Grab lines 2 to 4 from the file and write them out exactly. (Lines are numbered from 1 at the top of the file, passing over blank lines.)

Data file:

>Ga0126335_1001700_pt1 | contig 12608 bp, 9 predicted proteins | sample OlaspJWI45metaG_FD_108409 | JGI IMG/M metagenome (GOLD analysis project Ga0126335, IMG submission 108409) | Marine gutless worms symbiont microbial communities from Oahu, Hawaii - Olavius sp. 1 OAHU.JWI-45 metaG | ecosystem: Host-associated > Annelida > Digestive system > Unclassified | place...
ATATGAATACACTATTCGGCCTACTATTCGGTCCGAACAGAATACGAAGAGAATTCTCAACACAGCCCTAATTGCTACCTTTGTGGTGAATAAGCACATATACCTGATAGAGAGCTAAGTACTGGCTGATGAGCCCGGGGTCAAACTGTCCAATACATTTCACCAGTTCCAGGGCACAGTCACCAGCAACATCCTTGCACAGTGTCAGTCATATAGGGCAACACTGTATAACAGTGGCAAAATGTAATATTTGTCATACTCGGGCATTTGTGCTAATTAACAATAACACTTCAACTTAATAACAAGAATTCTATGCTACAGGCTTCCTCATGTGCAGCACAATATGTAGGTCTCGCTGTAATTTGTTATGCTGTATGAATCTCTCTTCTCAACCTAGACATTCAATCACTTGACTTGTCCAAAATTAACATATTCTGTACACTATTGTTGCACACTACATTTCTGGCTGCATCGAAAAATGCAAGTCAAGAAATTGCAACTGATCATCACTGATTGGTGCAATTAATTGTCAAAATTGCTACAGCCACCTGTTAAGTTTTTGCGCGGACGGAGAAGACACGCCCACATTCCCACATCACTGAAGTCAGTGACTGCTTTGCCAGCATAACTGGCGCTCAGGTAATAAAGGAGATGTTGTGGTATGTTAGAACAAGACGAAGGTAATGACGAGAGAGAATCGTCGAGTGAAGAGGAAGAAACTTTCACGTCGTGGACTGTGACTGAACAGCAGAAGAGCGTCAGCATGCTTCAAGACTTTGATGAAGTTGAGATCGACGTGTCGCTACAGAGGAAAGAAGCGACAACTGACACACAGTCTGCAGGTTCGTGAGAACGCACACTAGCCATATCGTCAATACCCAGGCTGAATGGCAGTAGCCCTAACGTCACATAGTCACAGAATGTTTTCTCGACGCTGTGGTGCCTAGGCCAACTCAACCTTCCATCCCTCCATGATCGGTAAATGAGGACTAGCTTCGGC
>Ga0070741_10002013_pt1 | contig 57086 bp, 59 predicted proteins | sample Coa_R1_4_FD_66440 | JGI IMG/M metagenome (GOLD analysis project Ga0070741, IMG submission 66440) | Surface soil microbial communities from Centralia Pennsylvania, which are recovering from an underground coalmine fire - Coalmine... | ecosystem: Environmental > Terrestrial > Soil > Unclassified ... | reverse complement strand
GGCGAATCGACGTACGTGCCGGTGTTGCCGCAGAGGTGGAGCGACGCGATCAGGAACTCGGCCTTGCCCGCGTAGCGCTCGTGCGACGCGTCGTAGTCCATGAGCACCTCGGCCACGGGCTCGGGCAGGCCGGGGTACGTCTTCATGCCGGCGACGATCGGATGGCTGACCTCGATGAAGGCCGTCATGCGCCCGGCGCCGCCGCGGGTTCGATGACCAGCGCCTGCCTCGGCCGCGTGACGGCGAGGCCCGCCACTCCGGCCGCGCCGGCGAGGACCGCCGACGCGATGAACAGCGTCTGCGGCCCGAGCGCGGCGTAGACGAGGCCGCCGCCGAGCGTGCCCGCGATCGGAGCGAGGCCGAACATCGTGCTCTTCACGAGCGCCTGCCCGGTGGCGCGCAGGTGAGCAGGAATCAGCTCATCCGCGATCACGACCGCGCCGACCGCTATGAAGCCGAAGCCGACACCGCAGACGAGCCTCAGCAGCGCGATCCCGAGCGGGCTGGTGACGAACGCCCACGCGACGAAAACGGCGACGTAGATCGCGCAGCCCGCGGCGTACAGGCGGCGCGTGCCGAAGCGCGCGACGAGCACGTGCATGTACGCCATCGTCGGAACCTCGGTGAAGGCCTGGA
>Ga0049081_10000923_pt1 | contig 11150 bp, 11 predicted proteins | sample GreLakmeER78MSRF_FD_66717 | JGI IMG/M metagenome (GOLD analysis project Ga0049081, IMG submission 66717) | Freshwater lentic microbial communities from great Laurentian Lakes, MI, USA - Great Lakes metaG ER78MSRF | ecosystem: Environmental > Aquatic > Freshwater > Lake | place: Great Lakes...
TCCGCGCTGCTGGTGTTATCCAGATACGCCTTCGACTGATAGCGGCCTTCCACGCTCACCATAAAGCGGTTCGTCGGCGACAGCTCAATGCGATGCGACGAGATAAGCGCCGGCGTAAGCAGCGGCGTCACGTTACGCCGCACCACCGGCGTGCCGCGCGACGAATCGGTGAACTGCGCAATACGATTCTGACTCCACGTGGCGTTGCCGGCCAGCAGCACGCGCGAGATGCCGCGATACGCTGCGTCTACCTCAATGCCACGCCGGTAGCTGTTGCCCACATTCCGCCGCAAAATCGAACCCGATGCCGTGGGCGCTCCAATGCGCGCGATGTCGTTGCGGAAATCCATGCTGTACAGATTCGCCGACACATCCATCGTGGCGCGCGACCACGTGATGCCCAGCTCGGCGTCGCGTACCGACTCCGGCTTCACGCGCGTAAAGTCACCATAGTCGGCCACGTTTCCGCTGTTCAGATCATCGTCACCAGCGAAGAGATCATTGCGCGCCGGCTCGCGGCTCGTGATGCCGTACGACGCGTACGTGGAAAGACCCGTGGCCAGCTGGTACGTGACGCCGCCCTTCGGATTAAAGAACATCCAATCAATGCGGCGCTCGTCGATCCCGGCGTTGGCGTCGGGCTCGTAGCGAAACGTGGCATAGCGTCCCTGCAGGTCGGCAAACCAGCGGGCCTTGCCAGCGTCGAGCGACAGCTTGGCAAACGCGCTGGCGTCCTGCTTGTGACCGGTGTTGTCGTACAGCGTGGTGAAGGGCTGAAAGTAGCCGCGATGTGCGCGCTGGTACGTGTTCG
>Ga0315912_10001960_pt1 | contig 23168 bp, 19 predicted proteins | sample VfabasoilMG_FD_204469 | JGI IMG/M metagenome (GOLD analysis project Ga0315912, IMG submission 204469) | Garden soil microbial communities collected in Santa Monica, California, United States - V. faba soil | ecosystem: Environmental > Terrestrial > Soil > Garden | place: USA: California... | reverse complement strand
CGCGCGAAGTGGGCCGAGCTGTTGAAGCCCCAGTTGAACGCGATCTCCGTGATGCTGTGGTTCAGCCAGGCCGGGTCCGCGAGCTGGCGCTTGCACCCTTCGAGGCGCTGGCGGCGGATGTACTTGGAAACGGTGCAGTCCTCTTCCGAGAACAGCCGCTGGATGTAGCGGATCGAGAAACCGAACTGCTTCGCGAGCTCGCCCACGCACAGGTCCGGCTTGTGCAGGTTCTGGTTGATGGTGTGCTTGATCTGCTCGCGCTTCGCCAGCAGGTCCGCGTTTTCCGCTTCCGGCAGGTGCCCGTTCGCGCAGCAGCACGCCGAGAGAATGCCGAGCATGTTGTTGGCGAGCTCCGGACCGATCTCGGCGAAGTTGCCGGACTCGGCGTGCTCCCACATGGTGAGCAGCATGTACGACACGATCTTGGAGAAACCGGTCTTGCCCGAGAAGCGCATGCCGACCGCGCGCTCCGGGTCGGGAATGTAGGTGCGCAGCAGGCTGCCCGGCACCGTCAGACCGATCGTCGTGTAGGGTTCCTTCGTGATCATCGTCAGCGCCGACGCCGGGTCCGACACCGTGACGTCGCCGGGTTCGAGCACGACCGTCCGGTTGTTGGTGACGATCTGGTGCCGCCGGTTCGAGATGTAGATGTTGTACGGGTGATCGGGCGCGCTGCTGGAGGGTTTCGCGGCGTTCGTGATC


ATATGAATACACTATTCGGCCTACTATTCGGTCCGAACAGAATACGAAGAGAATTCTCAACACAGCCCTAATTGCTACCTTTGTGGTGAATAAGCACATATACCTGATAGAGAGCTAAGTACTGGCTGATGAGCCCGGGGTCAAACTGTCCAATACATTTCACCAGTTCCAGGGCACAGTCACCAGCAACATCCTTGCACAGTGTCAGTCATATAGGGCAACACTGTATAACAGTGGCAAAATGTAATATTTGTCATACTCGGGCATTTGTGCTAATTAACAATAACACTTCAACTTAATAACAAGAATTCTATGCTACAGGCTTCCTCATGTGCAGCACAATATGTAGGTCTCGCTGTAATTTGTTATGCTGTATGAATCTCTCTTCTCAACCTAGACATTCAATCACTTGACTTGTCCAAAATTAACATATTCTGTACACTATTGTTGCACACTACATTTCTGGCTGCATCGAAAAATGCAAGTCAAGAAATTGCAACTGATCATCACTGATTGGTGCAATTAATTGTCAAAATTGCTACAGCCACCTGTTAAGTTTTTGCGCGGACGGAGAAGACACGCCCACATTCCCACATCACTGAAGTCAGTGACTGCTTTGCCAGCATAACTGGCGCTCAGGTAATAAAGGAGATGTTGTGGTATGTTAGAACAAGACGAAGGTAATGACGAGAGAGAATCGTCGAGTGAAGAGGAAGAAACTTTCACGTCGTGGACTGTGACTGAACAGCAGAAGAGCGTCAGCATGCTTCAAGACTTTGATGAAGTTGAGATCGACGTGTCGCTACAGAGGAAAGAAGCGACAACTGACACACAGTCTGCAGGTTCGTGAGAACGCACACTAGCCATATCGTCAATACCCAGGCTGAATGGCAGTAGCCCTAACGTCACATAGTCACAGAATGTTTTCTCGACGCTGTGGTGCCTAGGCCAACTCAACCTTCCATCCCTCCATGATCGGTAAATGAGGACTAGCTTCGGC
>Ga0070741_10002013_pt1 | contig 57086 bp, 59 predicted proteins | sample Coa_R1_4_FD_66440 | JGI IMG/M metagenome (GOLD analysis project Ga0070741, IMG submission 66440) | Surface soil microbial communities from Centralia Pennsylvania, which are recovering from an underground coalmine fire - Coalmine... | ecosystem: Environmental > Terrestrial > Soil > Unclassified ... | reverse complement strand
GGCGAATCGACGTACGTGCCGGTGTTGCCGCAGAGGTGGAGCGACGCGATCAGGAACTCGGCCTTGCCCGCGTAGCGCTCGTGCGACGCGTCGTAGTCCATGAGCACCTCGGCCACGGGCTCGGGCAGGCCGGGGTACGTCTTCATGCCGGCGACGATCGGATGGCTGACCTCGATGAAGGCCGTCATGCGCCCGGCGCCGCCGCGGGTTCGATGACCAGCGCCTGCCTCGGCCGCGTGACGGCGAGGCCCGCCACTCCGGCCGCGCCGGCGAGGACCGCCGACGCGATGAACAGCGTCTGCGGCCCGAGCGCGGCGTAGACGAGGCCGCCGCCGAGCGTGCCCGCGATCGGAGCGAGGCCGAACATCGTGCTCTTCACGAGCGCCTGCCCGGTGGCGCGCAGGTGAGCAGGAATCAGCTCATCCGCGATCACGACCGCGCCGACCGCTATGAAGCCGAAGCCGACACCGCAGACGAGCCTCAGCAGCGCGATCCCGAGCGGGCTGGTGACGAACGCCCACGCGACGAAAACGGCGACGTAGATCGCGCAGCCCGCGGCGTACAGGCGGCGCGTGCCGAAGCGCGCGACGAGCACGTGCATGTACGCCATCGTCGGAACCTCGGTGAAGGCCTGGA